A barrio bravo for sure , and lots of occult beliefs / prehispanic history in the area.
Currently reading this book on witchcraft and found a few references that sound similar, will include some photos.
Then this which is much more directly relevant , I think
There’s a mysterious photograph of our local cryptid from a newspaper in the 1970s. And yet, despite the clarity of the picture, I have never found any explanation for what this thing really is. It’s simply known as “The Great Worm of Maindy”
So many questions about this picture lol. Its like a giant carrot, with a tail and why are the kids so elated!
Wow! It’s very similar! During that time, the colonies surrounding the mines were new, and empty; it looked a little like a wasteland with increasingly more houses appearing every year, until it was absorbed by the urban. It was scary and it became dull.
I think this is from the delightful Scarfolk Council project!
I lived in the fairly nearby delegation of Tlalpan for almost a decade and never knew that there were mines in Iztapalapa , but then again there are so many hidden secrets in Mexico city , so many hidden histories and so much to document here on Atlas Obscura.
Have you visited Cerro de la Estrella ? It has some really beautiful Aztec stone carved images of Jaguars , eagles and coyotes , in fact it looks beautiful.
I never actually got to this place , as when I lived in DF Iztapalapa was way too dangerous to even contemplate visiting and I knew too many people who had been mugged. I even knew one guy who was kidnapped there.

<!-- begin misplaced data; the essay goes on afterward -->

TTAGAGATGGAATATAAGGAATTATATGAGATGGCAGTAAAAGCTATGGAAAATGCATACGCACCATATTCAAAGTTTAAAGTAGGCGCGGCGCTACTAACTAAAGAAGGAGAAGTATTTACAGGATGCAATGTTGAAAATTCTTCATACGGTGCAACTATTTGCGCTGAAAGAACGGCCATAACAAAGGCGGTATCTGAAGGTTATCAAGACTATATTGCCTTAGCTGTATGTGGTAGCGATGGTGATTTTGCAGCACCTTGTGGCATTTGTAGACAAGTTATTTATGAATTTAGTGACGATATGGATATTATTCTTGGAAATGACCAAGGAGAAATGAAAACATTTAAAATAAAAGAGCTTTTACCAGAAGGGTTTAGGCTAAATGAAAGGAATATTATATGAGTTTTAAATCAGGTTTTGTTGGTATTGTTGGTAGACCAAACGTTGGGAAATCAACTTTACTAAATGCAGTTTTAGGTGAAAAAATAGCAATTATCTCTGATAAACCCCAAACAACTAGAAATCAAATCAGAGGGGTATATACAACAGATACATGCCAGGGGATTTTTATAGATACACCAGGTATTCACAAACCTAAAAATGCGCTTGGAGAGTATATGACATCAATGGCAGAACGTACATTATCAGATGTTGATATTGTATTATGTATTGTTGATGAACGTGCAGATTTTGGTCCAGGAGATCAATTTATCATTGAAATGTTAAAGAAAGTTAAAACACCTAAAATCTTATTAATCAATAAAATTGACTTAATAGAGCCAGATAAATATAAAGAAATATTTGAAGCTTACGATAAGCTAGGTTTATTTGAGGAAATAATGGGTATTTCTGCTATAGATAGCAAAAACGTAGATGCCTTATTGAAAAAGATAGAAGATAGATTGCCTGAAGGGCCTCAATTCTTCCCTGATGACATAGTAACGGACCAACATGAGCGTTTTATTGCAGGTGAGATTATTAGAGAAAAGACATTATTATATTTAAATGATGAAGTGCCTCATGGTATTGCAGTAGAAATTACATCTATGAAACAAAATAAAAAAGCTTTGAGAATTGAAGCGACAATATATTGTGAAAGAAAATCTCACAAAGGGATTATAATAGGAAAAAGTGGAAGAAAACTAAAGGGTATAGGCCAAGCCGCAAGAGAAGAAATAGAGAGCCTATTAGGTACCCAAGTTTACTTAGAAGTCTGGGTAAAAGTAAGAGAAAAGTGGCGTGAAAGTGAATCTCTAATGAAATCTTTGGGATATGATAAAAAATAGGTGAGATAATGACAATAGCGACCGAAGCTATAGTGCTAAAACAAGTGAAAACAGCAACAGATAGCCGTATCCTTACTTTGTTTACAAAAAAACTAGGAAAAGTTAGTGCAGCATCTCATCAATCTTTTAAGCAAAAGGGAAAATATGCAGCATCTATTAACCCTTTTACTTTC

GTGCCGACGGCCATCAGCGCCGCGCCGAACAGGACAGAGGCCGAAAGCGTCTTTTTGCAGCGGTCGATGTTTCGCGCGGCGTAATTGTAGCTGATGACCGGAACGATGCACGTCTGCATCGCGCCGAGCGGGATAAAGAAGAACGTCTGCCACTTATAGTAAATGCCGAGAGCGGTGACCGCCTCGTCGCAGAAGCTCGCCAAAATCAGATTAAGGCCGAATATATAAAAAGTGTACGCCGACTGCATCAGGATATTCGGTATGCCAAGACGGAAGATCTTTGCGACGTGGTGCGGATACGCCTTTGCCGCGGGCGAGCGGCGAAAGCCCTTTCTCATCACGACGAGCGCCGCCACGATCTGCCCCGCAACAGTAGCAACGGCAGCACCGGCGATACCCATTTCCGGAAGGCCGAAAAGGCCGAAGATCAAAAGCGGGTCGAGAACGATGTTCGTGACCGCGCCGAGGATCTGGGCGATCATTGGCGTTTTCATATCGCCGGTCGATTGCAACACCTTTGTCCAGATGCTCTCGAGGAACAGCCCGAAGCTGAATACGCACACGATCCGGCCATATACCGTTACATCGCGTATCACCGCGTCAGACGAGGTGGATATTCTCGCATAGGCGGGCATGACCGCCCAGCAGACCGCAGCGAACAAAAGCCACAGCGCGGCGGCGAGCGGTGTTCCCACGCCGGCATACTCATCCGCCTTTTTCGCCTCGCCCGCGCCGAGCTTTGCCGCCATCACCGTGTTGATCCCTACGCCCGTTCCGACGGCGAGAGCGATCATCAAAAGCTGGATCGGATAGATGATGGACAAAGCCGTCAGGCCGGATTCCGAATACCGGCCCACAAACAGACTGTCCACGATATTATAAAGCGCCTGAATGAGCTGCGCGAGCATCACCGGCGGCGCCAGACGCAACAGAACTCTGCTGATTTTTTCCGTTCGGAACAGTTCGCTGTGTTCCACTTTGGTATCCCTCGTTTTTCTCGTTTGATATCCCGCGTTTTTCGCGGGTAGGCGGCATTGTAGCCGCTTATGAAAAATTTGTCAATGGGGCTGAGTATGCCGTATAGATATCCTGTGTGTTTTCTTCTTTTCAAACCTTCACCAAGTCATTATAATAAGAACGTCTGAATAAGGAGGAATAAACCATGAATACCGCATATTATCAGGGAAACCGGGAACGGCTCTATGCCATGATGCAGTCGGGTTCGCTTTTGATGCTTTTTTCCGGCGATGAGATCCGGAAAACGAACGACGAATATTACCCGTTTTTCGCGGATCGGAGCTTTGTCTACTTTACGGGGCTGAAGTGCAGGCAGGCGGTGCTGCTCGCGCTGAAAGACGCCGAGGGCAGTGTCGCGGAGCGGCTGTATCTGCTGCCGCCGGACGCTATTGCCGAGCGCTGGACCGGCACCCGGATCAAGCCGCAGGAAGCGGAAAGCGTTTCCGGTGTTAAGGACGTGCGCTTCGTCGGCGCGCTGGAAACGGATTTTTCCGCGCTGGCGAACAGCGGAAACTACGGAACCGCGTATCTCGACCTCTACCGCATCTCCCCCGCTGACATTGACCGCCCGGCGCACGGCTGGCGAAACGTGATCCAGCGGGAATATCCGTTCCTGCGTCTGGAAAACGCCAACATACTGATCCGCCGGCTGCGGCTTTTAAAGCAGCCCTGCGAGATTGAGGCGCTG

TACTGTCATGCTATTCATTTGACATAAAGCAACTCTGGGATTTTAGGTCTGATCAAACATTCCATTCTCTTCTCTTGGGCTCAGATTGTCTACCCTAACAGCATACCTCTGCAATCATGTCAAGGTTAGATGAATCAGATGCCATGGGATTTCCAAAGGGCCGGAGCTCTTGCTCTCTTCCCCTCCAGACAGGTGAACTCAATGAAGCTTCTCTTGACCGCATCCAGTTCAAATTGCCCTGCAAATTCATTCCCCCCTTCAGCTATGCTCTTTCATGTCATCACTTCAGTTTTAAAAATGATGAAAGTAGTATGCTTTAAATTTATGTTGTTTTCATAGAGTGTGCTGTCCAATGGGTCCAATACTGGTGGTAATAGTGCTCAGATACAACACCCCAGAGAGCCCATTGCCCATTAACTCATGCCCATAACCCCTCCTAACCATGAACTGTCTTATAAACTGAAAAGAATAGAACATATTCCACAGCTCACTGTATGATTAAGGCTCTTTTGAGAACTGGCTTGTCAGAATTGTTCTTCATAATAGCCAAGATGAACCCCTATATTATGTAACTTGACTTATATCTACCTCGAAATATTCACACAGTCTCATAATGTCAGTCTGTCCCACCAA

But as you are living within the area it goes without saying that you will know the vibes and risky areas etc. you could possibly check it out , it could even be a cool idea to add it to Atlas Obscura even if just to document and spread awareness of its existence
- Jorge , sorry I hadn’t been reading reports about the increase in cartel crime in the area , I wasn’t suggesting you risk your life for an AO entry , No quise offenderte , lo siento
I lived in the inhabitable areas of El Cerro de la Estrella from birth to 5 years old, but I don’t remember those carvings. I remember “La Cueva del Diablo” (The Devil’s Cave), a hole which had caused many accidents (people would fall and break a bone or something; nothing too terrible). I don’t know if that’s the real, official name, but that’s how my family’s grown ups called it.